Installation shot of Riopelle – Séries graphiques in the salle Gilles-Hocquart du Centre d’archives de Montréal.
Installation shot of Riopelle – Séries graphiques in the salle Gilles-Hocquart du Centre d’archives de Montréal.

The wall tags, or panels, are very thorough in explaining the when, the where, the what and the how. Although as it was a glorious day when I went to go see, I did not concentrate all that much on what they said. I figured if I ever needed to know the chronology of Riopelle’s prints, I knew where to find the information. It’s tough to argue about Riopelle’s art. He is a very significant and influential Quebecois artist. Since he dies 10 years ago, it’s doesn’t make any sense to say that this particular print is good, and that one is not good.

Obviously, there are certain prints that are more important than others, there are prints that are better made than others, etc. But that’s the kind of stuff that M. Hénault is there for. Had I really been interested in things like that I probably would have read the wall tags. Next time.

Installation shot of Riopelle – Séries graphiques in the salle Gilles-Hocquart du Centre d’archives de Montréal.
Installation shot of Riopelle – Séries graphiques in the salle Gilles-Hocquart du Centre d’archives de Montréal.

While I quite like most of Riopelle’s work (I don’t think I’ve ever seen something by him that I thought was crap) seeing yet another exhibit of his work is kind of frustrating. It’s like seeing yet another Warhol show, or yet another Picasso show, or yet another Van Gogh show. While they are all fine and dandy, I can’t help but believing that there are other artists who are as deserving of an exhibit, but for whatever reasons are denied.

There are nine other people who signed the Refus Global who made two dimensional art who are way less known than Riopelle (personally I’d love to see a show of work by Madeleine Arbour or Louise Renaud) why they don’t get shown more frequently, I don’t know. While I understand the importance of maintaining the status quo, sometimes enough is enough.

Installation shot of Riopelle – Séries graphiques in the salle Gilles-Hocquart du Centre d’archives de Montréal.
Installation shot of Riopelle – Séries graphiques in the salle Gilles-Hocquart du Centre d’archives de Montréal.

But that’s complaining about stuff that has nothing to do with the art being shown and everything to do with the bureaucracy involved in mounting an exhibit. Two completely different things. Returning to focus on the show at hand, I got a kick out of seeing the original print juxtaposed next to the publicity poster. On one hand, it’s cool to be able to make the comparisons. Given that they are both being exhibited it also makes you kind of think about what is art, and what is historical artifact.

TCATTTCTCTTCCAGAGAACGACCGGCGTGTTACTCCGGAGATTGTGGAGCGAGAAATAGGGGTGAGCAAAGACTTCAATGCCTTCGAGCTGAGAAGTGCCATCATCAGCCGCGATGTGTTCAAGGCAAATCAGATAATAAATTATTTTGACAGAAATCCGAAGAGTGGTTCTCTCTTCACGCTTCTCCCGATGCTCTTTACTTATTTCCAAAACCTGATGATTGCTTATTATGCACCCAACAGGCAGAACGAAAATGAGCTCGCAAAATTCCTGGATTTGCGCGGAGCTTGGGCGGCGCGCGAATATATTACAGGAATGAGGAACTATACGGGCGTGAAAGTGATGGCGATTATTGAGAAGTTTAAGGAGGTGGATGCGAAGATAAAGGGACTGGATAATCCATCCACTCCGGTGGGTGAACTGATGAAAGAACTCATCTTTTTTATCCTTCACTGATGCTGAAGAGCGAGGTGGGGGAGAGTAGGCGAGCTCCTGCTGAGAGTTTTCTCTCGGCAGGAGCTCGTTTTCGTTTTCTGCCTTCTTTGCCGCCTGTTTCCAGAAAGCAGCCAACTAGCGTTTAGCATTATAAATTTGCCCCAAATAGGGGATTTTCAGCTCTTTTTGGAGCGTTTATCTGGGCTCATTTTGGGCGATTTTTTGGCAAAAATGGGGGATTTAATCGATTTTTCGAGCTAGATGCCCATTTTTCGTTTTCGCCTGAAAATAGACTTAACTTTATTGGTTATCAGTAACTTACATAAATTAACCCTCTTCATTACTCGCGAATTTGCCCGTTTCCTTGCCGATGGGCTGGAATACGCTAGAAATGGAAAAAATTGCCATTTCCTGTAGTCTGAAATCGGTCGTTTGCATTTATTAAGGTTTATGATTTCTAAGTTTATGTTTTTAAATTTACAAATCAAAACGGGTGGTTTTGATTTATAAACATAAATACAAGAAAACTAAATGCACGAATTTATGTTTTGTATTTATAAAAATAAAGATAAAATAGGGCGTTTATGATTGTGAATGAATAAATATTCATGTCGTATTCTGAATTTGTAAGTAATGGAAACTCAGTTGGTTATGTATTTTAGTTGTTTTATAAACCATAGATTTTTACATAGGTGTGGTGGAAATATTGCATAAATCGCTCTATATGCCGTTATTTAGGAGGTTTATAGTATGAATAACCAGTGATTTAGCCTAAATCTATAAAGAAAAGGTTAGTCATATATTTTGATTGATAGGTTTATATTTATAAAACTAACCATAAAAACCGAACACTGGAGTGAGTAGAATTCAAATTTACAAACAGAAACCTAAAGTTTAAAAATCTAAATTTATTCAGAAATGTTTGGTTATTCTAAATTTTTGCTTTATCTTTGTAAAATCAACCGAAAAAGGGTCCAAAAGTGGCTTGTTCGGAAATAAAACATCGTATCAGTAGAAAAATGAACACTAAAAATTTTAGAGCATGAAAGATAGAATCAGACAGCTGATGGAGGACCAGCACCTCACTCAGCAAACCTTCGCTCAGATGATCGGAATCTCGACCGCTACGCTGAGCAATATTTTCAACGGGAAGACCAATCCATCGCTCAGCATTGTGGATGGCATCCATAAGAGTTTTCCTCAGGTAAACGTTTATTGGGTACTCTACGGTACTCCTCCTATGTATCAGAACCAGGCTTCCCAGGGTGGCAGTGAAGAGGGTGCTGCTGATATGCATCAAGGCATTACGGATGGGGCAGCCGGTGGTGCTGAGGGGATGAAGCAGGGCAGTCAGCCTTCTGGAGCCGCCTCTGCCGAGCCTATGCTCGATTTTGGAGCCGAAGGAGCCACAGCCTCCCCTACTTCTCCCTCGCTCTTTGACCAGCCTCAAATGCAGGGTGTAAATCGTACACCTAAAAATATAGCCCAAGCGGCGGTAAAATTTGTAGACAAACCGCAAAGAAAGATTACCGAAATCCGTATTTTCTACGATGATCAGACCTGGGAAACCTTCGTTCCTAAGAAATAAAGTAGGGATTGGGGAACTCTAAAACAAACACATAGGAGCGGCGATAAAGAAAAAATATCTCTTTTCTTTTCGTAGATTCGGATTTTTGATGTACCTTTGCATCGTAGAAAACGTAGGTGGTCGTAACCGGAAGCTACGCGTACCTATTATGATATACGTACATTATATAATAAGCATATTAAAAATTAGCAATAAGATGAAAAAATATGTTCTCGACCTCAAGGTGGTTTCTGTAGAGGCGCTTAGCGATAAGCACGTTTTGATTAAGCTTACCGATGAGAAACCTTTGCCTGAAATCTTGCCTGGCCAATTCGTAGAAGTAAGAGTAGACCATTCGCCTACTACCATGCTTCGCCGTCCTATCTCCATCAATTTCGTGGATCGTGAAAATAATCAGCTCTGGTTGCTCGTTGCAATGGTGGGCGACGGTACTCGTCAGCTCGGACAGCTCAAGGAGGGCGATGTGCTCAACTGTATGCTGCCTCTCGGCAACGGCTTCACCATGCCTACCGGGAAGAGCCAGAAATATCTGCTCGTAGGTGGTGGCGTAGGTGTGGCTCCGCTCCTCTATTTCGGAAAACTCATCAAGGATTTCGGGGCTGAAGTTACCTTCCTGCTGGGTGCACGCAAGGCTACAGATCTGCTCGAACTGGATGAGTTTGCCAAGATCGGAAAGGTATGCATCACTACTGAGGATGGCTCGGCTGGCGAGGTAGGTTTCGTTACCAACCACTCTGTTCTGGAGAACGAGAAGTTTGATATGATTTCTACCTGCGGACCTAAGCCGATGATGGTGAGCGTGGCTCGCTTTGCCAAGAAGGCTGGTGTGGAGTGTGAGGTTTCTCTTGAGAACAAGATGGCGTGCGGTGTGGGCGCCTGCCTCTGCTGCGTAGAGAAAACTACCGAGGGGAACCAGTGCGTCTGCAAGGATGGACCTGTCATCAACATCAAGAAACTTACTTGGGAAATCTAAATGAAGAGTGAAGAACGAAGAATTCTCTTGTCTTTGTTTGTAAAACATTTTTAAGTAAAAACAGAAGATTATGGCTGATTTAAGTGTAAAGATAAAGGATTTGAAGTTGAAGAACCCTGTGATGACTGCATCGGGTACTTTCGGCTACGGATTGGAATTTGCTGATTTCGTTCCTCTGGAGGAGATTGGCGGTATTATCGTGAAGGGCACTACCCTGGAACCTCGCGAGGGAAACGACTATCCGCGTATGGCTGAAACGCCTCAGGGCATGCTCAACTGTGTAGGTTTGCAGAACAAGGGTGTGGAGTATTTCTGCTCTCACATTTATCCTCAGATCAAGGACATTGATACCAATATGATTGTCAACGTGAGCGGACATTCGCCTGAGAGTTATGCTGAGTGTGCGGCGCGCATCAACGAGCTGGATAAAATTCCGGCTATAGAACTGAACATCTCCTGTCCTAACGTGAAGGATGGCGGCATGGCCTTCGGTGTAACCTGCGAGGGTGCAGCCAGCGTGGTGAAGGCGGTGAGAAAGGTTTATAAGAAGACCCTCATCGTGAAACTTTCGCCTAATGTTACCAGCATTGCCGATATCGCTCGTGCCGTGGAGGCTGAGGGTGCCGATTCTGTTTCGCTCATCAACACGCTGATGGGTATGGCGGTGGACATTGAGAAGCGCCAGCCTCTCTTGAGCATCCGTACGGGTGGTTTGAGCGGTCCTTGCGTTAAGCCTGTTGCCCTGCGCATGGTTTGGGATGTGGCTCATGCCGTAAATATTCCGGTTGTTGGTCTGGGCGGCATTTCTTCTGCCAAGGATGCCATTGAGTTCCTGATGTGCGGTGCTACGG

I‘m fairly certain, that there are lots of people who bought the Galerie Maeght publicity posters, framed them and stuck them on their walls, because they couldn’t afford the originals. Does the fact that an object is not unique or limited make it any less pretty or significant?

Installation shot of Riopelle – Séries graphiques in the salle Gilles-Hocquart du Centre d’archives de Montréal.
Installation shot of Riopelle – Séries graphiques in the salle Gilles-Hocquart du Centre d’archives de Montréal.

There are also examples of Derriere le mirroir, the magazine published by the Galerie Maeght, and there is a bunch of other material that is presented bound, as it was initially conceived (the problem with showing bound material is that you can only see one or two pages of a multi-page object – and while I am not exactly clear on who needs to be asked so you can see one, I’m 100% positive that it is possible). It’s exactly that sort of ephemera, or obscure material that helps to flesh out an exhibition and make it more enjoyable. As I’ve said many times, getting a sense of discovery when viewing a piece of art, or an exhibit is extremely important to me, and when the art objects themselves aren’t something fresh and new, as is the case with prints by Riopelle, adding other stuff that isn’t normally seen is a surefire way to bring it on in spades.

Beyond that, the show is a tad cramped, or if you prefer, dense. If you’re planning on reading all the wall tags, I’d suggest planning for at least an hour, and maybe two depending on your level of understanding of French.

Installation shot of Riopelle – Séries graphiques in the salle Gilles-Hocquart du Centre d’archives de Montréal.
Installation shot of Riopelle – Séries graphiques in the salle Gilles-Hocquart du Centre d’archives de Montréal.

A selection of possibly interesting exhibits to go see

Howdy!

The Riopelle show at the National Archives, Other at Yves LaRoche, Jana Sterbak at Laroche/Joncas and Peter Flemming at Skol.